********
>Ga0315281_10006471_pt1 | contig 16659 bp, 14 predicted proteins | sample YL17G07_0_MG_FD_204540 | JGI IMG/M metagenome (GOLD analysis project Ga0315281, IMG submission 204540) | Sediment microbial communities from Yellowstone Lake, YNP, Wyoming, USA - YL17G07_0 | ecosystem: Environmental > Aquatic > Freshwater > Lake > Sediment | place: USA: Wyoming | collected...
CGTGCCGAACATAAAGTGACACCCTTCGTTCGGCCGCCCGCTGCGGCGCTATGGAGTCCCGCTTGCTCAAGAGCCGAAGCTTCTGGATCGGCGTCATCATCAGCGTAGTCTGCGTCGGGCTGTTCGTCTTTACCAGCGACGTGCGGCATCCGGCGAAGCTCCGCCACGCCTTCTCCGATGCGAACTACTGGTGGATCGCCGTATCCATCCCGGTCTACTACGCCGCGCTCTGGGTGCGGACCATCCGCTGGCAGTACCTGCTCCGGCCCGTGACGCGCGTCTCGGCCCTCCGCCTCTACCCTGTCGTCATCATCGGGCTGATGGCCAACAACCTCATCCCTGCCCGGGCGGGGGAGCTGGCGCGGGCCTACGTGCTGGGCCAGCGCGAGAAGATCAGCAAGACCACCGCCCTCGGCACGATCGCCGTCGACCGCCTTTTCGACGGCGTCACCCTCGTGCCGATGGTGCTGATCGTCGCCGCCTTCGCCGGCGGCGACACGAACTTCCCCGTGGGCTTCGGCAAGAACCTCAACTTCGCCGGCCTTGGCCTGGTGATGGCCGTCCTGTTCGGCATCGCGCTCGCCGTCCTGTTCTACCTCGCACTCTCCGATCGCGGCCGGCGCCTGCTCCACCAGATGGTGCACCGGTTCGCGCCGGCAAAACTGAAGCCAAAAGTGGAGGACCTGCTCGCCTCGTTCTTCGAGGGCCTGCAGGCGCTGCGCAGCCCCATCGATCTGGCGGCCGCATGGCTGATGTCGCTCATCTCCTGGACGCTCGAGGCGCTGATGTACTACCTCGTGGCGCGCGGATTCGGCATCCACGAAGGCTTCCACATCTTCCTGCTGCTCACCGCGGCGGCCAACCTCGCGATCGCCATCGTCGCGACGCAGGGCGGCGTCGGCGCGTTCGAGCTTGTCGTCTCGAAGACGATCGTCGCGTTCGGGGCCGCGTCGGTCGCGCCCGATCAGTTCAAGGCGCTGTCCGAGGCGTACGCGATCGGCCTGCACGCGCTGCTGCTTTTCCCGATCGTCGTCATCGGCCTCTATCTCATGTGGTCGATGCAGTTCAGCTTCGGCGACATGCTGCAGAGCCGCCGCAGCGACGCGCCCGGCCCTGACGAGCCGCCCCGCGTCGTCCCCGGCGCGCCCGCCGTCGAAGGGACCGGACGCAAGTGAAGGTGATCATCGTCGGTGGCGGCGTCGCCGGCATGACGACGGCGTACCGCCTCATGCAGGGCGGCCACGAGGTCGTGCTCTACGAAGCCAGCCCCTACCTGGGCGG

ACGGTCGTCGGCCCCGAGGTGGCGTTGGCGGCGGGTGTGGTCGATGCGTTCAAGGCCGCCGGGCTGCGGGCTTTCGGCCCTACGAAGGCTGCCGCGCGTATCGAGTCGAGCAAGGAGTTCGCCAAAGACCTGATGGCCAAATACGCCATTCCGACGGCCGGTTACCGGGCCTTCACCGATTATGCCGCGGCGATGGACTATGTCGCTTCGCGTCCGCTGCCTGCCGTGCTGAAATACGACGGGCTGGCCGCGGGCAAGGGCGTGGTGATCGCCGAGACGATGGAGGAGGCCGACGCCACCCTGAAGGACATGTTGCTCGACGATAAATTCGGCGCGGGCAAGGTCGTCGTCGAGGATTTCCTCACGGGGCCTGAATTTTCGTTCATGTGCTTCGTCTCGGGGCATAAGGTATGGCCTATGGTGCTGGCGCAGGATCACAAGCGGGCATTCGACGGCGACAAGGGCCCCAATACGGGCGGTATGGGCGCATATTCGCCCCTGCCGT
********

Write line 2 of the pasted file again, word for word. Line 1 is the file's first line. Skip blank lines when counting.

CGTGCCGAACATAAAGTGACACCCTTCGTTCGGCCGCCCGCTGCGGCGCTATGGAGTCCCGCTTGCTCAAGAGCCGAAGCTTCTGGATCGGCGTCATCATCAGCGTAGTCTGCGTCGGGCTGTTCGTCTTTACCAGCGACGTGCGGCATCCGGCGAAGCTCCGCCACGCCTTCTCCGATGCGAACTACTGGTGGATCGCCGTATCCATCCCGGTCTACTACGCCGCGCTCTGGGTGCGGACCATCCGCTGGCAGTACCTGCTCCGGCCCGTGACGCGCGTCTCGGCCCTCCGCCTCTACCCTGTCGTCATCATCGGGCTGATGGCCAACAACCTCATCCCTGCCCGGGCGGGGGAGCTGGCGCGGGCCTACGTGCTGGGCCAGCGCGAGAAGATCAGCAAGACCACCGCCCTCGGCACGATCGCCGTCGACCGCCTTTTCGACGGCGTCACCCTCGTGCCGATGGTGCTGATCGTCGCCGCCTTCGCCGGCGGCGACACGAACTTCCCCGTGGGCTTCGGCAAGAACCTCAACTTCGCCGGCCTTGGCCTGGTGATGGCCGTCCTGTTCGGCATCGCGCTCGCCGTCCTGTTCTACCTCGCACTCTCCGATCGCGGCCGGCGCCTGCTCCACCAGATGGTGCACCGGTTCGCGCCGGCAAAACTGAAGCCAAAAGTGGAGGACCTGCTCGCCTCGTTCTTCGAGGGCCTGCAGGCGCTGCGCAGCCCCATCGATCTGGCGGCCGCATGGCTGATGTCGCTCATCTCCTGGACGCTCGAGGCGCTGATGTACTACCTCGTGGCGCGCGGATTCGGCATCCACGAAGGCTTCCACATCTTCCTGCTGCTCACCGCGGCGGCCAACCTCGCGATCGCCATCGTCGCGACGCAGGGCGGCGTCGGCGCGTTCGAGCTTGTCGTCTCGAAGACGATCGTCGCGTTCGGGGCCGCGTCGGTCGCGCCCGATCAGTTCAAGGCGCTGTCCGAGGCGTACGCGATCGGCCTGCACGCGCTGCTGCTTTTCCCGATCGTCGTCATCGGCCTCTATCTCATGTGGTCGATGCAGTTCAGCTTCGGCGACATGCTGCAGAGCCGCCGCAGCGACGCGCCCGGCCCTGACGAGCCGCCCCGCGTCGTCCCCGGCGCGCCCGCCGTCGAAGGGACCGGACGCAAGTGAAGGTGATCATCGTCGGTGGCGGCGTCGCCGGCATGACGACGGCGTACCGCCTCATGCAGGGCGGCCACGAGGTCGTGCTCTACGAAGCCAGCCCCTACCTGGGCGG